Why Dhoni’s captain cool and Ganguly captain hot
Both the skippers have a distinctive approach to leadership. One is extroverted and the other introverted, one a showman and the other unflappable, but both tellingly effective.
MS Dhoni is 'captain cool', Saurav Ganguly is 'captain hot'. If 'captain thanda' directs your mind immediately to Prime Minister Manmohan Singh, well, there's no need to be apologetic. It's not clear who started this off, but categorising personality traits in terms of temperature has turned out to be an interesting exercise. It follows sound logic too.
Take the cases of Dhoni and Ganguly. Both are highly successful skippers, both are go-getters and aggressive and both ooze tremendous sex appeal. Then what makes one 'cool' and the other 'hot'?
Ever wondered why Dhoni despite his string of amazing successes is nowhere close to Ganguly in stirring passionate loyalty. Every move of the over-the-hill former skipper still makes headlines and stirs a debate. His desperation to play in the IPL makes little sense. But his rejection by team owners is enough to polarise opinions and get discussions going. Possibly he is good at the visibility game, even brilliant at manipulating emotions. But that does not quite explain the whole persona and its 'hot' appeal.
Dhoni's success is still attributed to his extraordinary luck and the accident of wealth of resources at his command, not to his leadership skills and abilities at strategy. Critics conveniently overlook the fact that similar resources were at the disposal of the former skipper too. A cricket World Cup and sustained good performance in the fickle IPL format and the Champion’s League is no mean achievement. However, that has not translated into mass appeal for Dhoni, not at least to the extent in Ganguly’s case.
Not that it is important. But it makes a curious study of contrasts in the general perception of leadership.
In popular perception, a good leader is one who inspires, motivates and leads his followers to conquer challenges. He could be in the mould of a medieval tribal chieftain who leads his band of men in battles through acts of personal bravery or a person in the mould of Winston Churchill or Indira Gandhi back home who catch the imagination through decisive and bold action. Risk-taking is crucial in leadership as is the ability to inspire and win the confidence of the followers in both the cases.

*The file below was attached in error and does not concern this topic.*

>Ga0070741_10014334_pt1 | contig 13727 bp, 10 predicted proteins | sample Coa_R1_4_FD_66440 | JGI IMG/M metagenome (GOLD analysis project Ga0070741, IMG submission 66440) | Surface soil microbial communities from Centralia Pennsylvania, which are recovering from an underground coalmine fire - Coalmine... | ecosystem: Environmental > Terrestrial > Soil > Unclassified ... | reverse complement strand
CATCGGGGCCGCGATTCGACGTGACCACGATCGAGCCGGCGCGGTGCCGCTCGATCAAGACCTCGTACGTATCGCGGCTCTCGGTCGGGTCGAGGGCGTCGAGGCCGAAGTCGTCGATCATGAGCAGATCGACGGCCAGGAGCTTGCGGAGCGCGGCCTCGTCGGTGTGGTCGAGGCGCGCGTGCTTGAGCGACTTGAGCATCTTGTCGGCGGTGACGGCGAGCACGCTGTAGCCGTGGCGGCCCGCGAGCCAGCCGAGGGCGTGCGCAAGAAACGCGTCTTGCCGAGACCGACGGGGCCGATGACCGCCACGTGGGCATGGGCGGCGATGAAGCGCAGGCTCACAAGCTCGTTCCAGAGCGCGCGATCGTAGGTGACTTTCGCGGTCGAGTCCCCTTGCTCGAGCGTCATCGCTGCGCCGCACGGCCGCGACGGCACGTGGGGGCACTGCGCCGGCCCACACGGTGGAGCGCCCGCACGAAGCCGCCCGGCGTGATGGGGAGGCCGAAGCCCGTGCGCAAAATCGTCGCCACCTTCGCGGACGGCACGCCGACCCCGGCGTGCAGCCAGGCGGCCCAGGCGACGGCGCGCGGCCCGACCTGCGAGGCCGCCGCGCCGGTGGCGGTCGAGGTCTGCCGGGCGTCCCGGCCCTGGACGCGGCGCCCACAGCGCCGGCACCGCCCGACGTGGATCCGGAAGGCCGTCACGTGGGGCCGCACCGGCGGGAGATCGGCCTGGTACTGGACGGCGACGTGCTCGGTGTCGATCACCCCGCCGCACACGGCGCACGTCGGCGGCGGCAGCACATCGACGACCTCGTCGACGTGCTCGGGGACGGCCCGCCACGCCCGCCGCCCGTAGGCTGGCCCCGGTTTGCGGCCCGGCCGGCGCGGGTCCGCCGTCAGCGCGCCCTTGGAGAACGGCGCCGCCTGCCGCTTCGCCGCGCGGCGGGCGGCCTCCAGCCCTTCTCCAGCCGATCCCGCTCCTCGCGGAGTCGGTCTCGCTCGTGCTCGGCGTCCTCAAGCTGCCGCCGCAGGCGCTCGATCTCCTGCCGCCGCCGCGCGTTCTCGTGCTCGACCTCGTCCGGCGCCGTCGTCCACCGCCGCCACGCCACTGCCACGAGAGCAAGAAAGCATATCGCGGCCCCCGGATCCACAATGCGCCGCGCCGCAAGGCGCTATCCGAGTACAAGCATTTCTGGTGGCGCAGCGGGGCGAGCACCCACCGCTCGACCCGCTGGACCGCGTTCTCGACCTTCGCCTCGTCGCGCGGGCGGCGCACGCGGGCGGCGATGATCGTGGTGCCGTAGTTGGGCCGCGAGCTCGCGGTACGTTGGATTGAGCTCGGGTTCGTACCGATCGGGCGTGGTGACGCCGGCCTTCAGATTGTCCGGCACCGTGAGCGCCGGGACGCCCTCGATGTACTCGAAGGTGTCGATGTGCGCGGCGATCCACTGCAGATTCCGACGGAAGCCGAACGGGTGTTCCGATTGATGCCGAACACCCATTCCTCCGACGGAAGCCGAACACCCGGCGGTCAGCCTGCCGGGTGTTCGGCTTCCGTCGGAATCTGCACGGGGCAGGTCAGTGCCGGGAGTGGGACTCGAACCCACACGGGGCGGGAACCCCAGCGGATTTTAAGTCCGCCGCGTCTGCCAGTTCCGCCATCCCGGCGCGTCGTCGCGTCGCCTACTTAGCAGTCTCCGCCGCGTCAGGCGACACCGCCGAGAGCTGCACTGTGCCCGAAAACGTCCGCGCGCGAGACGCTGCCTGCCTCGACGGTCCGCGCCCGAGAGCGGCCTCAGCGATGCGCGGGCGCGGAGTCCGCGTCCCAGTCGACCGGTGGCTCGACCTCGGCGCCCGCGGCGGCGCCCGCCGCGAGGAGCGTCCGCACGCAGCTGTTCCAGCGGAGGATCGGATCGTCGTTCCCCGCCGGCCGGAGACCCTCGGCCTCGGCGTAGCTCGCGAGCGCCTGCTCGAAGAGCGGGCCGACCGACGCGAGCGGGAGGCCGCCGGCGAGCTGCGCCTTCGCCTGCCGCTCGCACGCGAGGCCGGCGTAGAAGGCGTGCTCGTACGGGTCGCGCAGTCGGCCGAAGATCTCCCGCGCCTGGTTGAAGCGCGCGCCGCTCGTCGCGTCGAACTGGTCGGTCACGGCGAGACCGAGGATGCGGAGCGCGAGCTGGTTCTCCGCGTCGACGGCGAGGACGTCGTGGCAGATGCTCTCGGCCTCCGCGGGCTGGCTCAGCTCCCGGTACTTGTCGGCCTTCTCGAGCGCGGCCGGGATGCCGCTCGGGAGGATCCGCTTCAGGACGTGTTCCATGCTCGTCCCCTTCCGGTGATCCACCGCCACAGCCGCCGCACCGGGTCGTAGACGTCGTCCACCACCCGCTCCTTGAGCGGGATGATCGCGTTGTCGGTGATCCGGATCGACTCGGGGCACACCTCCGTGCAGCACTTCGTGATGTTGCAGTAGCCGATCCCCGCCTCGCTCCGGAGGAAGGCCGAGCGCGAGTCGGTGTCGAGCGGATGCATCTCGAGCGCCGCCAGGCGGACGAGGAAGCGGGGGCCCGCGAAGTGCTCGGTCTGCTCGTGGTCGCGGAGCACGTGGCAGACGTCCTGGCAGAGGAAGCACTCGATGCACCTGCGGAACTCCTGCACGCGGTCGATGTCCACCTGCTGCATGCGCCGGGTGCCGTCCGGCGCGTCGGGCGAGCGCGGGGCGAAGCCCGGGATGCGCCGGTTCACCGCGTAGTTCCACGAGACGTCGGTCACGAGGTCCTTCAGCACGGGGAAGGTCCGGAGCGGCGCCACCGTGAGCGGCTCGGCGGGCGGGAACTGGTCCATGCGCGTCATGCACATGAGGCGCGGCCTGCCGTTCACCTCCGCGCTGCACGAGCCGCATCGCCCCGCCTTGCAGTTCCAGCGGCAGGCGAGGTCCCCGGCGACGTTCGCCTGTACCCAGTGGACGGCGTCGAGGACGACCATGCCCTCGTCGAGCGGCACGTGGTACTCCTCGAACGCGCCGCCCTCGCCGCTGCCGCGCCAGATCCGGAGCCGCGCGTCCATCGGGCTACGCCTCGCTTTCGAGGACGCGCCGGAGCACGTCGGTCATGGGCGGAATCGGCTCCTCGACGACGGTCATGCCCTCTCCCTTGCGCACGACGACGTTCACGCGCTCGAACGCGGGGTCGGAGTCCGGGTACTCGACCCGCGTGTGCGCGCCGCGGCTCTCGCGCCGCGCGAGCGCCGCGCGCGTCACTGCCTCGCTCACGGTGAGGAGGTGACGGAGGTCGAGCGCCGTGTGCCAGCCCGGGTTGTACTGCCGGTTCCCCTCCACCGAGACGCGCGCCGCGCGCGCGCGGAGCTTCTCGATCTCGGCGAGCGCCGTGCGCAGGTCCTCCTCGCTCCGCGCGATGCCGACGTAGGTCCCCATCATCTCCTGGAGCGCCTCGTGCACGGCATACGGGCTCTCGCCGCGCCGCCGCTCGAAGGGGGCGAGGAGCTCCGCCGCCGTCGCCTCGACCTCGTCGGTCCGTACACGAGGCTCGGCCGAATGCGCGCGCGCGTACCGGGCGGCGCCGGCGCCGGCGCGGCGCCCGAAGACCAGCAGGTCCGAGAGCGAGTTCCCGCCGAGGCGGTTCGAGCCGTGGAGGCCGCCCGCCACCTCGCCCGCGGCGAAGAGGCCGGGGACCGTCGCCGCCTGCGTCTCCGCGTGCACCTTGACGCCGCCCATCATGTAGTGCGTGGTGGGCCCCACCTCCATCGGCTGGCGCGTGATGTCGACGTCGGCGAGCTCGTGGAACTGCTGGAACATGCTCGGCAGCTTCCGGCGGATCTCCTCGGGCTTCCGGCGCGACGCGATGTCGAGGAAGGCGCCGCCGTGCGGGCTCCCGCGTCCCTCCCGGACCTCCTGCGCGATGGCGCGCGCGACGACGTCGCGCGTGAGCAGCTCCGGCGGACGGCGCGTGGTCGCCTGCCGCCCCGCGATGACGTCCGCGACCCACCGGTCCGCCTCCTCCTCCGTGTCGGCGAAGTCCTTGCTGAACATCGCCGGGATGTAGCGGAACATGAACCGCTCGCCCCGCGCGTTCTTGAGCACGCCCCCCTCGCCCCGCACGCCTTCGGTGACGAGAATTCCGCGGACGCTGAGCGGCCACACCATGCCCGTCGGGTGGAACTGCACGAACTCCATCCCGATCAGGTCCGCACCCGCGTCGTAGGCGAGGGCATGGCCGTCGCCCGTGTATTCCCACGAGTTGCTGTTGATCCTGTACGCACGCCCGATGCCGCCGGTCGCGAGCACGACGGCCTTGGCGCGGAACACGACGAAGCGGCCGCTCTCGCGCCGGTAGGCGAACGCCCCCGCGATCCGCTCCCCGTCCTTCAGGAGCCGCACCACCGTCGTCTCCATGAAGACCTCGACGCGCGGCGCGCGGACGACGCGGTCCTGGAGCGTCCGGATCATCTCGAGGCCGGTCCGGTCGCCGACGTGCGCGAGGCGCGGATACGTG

Both Dhoni and Ganguly fare well on this yardstick, but they approach leadership in distinct ways. The difference in their appeal, put in the context of the average Indian cricket fan, stems from this.
Cricket in India is far more than victories and defeats; it’s about heroes, hero-worshipping and the personality cult. The country is always obsessive about personal milestones of individual players rather than the team and its victories. People throng the stadia to watch their heroes play. When the team loses despite Sachin scoring a century, it does not matter much to the fan. His hero has delivered, other things are of fringe significance. Ever wondered why Australia has more victories and India more centuries!
With loyalties hitched firmly to heroes, myth-making follows. Ganguly making Australian captain Steve Waugh wait for the toss is no great cricketing strategy. It is discourteous and, at best, would leave the guy who has played so much cricket in his life irritated. But myth-making follows a different trajectory altogether. It turns Ganguly into a superhero who subdued the 'arrogant' Aussie. Dhoni would not do something like that.
Fans love emotions in leaders. It provides a point of convergence for both. Study the character of the heroes in our movies, and you realise how emotions connect. Ganguly taking his shirt off at Lords to celebrate India’s victory may not go down well with the spirit of the gentleman’s game but it sends the right message across to his fans. A leader is also a showman. Ganguly, wittingly or unwittingly, fit that bill perfectly. He played to the gallery.
In contrast, Dhoni makes himself inscrutable. He appears too composed, too self-assured and too understated. His lack of exuberant expressiveness is a put-off. His reaction after the last ball of the World Cup, which he belted for a six, was one of casual cockiness, not one of exhilaration. Yuvraj in his effusiveness stood in stark contrast.
Dhoni does not look vulnerable, never wears his emotions on his sleeves. The smile on his face at the death reveals, or conceals, that well. He comes across as the smart corporate type who knows his moves well and has everything worked out.
But the crowd loves what's 'hot'. It's bang for the buck, instant connect. They love the tribal chieftain in action, and the antics tagged along. Cool is okay. But it's so unexciting.
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